Dr Joe Latimer

School of Science, Engineering & Environment

Photo of Dr Joe Latimer

Contact Details

Peel Building
School of Science, Engineering & Environment
University of Salford
M5 4WT

Current positions



I first studied at Lancaster University, which was a fantastic broad grounding in biological sciences. After a year of travelling I moved to Manchester to take the MSc in Medical and Molecular Microbiology.

I then worked in London for a while, but missed the North. I moved to the department of Molecular Biology and Biotechnology in Sheffield, and studied for a PhD in biofilm physiology under Professor Robert Poole. I developed a chemostat model to grow biofilms for transcriptomic profiling and discovered that Escherichia coli forms biofilms more efficiently in the absence of oxygen.

After the PhD, I worked in Malawi with Ripple Africa, teaching biology, training teachers and helping out at the local rural hospital. This was a fantastic experience and I retain strong ties with the community in which I lived.

I returned to Manchester in 2009 and joined NeuTec Pharma, where I discovered a target for an antibody therapy candidate against Clostridium difficile. However, the call of academia was strong, and I returned to the University of Manchester in 2010, developing models to investigate anti-biofilm and anti-bacterial effects of oral healthcare formulations - research that had a direct impact on the development of healthcare products. I also pursued a side-project characterising the adaptation of Staphylococcus aureus to triclosan, which highlighted the remarkable ability of bacteria to adapt to their surroundings.

In order to pursue my interests in host-microbe interactions, I chose a second postdoctoral position in 2015 with Dr Cath O’Neill investigating the roles of the skin microbiome in barrier disruption and inflammation. I developed a reproducible ex-vivo skin model to explore the complex interactions of our skin with our resident bacteria.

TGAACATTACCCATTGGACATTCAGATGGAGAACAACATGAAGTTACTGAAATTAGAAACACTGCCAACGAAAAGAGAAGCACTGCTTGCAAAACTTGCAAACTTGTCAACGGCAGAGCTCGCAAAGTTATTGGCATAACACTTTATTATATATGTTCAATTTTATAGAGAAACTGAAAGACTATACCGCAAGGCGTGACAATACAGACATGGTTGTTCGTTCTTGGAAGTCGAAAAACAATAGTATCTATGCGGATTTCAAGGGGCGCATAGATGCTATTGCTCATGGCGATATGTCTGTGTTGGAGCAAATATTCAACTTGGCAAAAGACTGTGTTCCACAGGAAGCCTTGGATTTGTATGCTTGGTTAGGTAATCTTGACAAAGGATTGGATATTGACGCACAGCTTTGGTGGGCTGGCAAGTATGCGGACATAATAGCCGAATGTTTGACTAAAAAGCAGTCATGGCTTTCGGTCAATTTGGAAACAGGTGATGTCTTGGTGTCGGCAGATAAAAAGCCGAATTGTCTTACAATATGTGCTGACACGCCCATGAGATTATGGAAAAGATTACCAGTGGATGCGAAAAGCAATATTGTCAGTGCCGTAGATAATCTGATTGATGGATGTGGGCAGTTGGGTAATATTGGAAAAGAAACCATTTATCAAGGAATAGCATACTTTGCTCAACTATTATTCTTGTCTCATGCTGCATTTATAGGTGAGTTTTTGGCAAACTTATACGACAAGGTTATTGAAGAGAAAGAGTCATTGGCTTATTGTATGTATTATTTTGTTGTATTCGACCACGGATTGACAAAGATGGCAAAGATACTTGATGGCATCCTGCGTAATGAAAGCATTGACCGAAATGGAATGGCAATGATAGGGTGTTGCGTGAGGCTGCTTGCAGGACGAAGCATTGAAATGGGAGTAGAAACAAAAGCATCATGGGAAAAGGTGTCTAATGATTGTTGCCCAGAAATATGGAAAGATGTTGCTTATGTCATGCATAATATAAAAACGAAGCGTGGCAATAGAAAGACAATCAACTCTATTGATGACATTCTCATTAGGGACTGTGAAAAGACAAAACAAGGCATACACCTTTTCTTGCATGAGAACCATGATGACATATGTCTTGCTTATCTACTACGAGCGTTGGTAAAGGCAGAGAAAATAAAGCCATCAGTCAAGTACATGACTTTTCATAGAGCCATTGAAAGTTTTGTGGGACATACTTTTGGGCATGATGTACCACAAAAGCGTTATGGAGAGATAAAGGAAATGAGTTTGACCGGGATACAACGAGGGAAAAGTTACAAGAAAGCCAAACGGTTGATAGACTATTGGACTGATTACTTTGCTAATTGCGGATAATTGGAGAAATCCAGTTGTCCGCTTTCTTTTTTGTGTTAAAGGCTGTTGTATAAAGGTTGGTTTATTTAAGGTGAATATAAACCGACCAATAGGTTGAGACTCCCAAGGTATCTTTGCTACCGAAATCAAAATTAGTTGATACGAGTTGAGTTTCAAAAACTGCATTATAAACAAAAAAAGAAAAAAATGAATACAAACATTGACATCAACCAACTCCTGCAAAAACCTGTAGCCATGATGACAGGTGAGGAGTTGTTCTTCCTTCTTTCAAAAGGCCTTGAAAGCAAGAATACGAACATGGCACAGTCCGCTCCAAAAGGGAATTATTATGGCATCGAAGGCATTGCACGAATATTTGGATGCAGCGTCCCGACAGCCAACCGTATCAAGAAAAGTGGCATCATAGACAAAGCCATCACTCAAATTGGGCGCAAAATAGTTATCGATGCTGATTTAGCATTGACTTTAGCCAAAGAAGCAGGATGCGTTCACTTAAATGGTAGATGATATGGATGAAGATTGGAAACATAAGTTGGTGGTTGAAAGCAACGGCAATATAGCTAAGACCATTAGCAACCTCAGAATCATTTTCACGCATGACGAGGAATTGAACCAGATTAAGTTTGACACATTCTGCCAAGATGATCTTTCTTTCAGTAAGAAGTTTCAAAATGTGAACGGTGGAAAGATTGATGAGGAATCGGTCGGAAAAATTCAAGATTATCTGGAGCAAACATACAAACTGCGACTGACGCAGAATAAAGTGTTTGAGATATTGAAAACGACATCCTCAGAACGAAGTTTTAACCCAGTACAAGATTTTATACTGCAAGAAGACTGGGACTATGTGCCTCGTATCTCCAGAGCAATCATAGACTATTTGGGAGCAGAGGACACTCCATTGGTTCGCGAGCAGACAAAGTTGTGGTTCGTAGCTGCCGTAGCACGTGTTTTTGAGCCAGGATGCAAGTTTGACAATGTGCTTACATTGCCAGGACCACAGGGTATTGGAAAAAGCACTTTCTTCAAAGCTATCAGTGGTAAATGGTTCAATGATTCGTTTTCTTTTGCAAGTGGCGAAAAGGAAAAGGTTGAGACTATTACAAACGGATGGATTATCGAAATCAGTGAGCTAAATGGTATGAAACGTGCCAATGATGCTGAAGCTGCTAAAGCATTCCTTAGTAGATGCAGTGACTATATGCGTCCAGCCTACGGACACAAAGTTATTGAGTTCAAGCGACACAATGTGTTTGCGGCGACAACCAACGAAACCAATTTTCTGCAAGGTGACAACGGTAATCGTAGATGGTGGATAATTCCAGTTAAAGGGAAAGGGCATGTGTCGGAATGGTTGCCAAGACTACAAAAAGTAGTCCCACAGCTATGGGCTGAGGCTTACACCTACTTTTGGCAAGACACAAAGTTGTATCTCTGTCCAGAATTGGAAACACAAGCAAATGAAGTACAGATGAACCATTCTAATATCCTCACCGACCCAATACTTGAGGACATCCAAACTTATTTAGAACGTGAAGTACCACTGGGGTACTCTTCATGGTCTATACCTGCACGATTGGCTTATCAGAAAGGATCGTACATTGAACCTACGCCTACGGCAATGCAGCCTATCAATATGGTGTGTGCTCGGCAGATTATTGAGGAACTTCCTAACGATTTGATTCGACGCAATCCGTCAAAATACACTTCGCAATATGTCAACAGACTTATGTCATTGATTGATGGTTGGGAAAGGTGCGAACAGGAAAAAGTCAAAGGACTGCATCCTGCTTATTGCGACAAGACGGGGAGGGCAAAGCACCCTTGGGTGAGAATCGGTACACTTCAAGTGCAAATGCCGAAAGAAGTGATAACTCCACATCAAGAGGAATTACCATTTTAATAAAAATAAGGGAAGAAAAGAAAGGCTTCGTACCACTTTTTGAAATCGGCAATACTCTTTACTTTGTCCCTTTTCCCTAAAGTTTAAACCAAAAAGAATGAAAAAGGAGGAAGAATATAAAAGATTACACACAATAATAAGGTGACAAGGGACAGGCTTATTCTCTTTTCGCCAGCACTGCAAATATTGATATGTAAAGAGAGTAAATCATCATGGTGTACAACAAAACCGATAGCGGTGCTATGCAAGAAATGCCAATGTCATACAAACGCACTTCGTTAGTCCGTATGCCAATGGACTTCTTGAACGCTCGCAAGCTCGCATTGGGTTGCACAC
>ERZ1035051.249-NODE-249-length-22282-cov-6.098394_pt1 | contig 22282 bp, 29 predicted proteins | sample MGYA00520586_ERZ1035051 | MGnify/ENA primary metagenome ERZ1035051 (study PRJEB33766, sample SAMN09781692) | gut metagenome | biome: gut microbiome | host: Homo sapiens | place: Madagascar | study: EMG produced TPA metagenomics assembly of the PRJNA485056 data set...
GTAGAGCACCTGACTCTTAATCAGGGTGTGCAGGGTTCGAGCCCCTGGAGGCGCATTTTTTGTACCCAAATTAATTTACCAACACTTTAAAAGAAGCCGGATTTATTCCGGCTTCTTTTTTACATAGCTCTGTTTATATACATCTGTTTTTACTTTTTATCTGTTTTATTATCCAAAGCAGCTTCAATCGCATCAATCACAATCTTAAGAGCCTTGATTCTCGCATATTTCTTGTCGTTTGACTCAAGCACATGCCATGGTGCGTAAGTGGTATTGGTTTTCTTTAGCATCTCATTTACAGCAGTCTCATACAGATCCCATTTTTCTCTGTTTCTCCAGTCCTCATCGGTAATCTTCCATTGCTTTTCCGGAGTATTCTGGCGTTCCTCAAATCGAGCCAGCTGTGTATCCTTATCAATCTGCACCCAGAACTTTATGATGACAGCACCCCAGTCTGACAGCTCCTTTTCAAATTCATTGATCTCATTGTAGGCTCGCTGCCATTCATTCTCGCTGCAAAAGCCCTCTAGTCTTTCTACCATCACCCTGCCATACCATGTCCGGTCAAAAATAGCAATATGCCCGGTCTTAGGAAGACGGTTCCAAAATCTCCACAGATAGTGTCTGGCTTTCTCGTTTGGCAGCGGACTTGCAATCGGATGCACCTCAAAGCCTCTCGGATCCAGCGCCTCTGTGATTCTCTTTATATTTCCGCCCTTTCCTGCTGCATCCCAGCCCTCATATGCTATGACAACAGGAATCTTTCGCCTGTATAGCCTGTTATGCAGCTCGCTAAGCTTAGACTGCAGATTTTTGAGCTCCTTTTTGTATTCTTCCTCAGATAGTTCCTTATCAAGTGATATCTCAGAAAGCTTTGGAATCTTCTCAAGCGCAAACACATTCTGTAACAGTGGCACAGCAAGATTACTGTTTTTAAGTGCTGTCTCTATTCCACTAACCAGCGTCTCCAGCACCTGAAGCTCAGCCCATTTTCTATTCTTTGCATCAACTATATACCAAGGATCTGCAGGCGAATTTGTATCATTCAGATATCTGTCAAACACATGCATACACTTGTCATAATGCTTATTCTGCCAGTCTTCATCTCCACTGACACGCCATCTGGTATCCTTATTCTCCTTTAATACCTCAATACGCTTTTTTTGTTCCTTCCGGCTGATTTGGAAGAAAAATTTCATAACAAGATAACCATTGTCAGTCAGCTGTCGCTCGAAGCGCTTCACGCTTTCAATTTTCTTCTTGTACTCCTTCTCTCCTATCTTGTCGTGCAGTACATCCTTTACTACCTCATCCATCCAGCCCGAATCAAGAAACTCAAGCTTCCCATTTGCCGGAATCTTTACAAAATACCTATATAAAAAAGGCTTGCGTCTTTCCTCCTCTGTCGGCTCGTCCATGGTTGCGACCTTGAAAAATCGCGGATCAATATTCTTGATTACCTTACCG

I moved to the University of Salford in 2016, where I combine my interests in bacteria, biofilms, host-microbe interactions and antimicrobials. I want to enthuse a new generation of microbiologists in all things bacterial and instil a healthy respect for the promises and dangers of antimicrobial use. I continue to work in Malawi whenever possible and look forward to establishing research there. I am also a fan of public science education and can often be found at music festivals introducing people to the microbes that live on and in them; their 60-trillion-strong microbiome

Areas of Research

For millions of years, we have been evolving alongside a host of microbes that live on us, in us and which help us to survive. ‘We’ interact with ‘them’ constantly but we are only just starting to figure out what these interactions are and what they might mean.

My research focuses on characterising some of these interactions, looking at how bacteria adapt to life on Planet Human and how we, in turn, respond to these changes. I want to know what happens when these interactions are disturbed through disease and antibiotic use.

If we can dissect these complex relationships, we might hope to eventually develop much smarter ways to combat infection and antibiotic resistance.

Areas of Supervision

"Host-microbe Interactions and Wound Healing in Type Two Diabetes"

"Antimicrobial Resistance in Priority Pathogens in Pakistan & Palestine"

"Contamination of water sources at fire stations – a source of potential infection?"

I am also happy to discuss any other topics around the areas of antimicrobials, resistance, and host-microbe interactions


My teaching focuses on human microbiology, antimicrobials and antimicrobial resistance. I lead the final year module "Antimicrobial resistance: Threats & solutions"

I also teach skills in communication, professionalism, employability and independent learning, from foundation year to MSc level. I am the lead for MSc research projects.

My undergraduate and postgraduate projects explore antibiotic resistance and host-microbe interactions

Qualifications and Recognitions

  • Postgraduate Certificate in Academic Practice

    2016 - 2018
  • PhD in Molecular Microbiology

    2004 - 2008
  • MSc Medical & Molecular Microbiology

    2002 - 2003
  • BSc (Hons) Biological Science

    1997 - 2000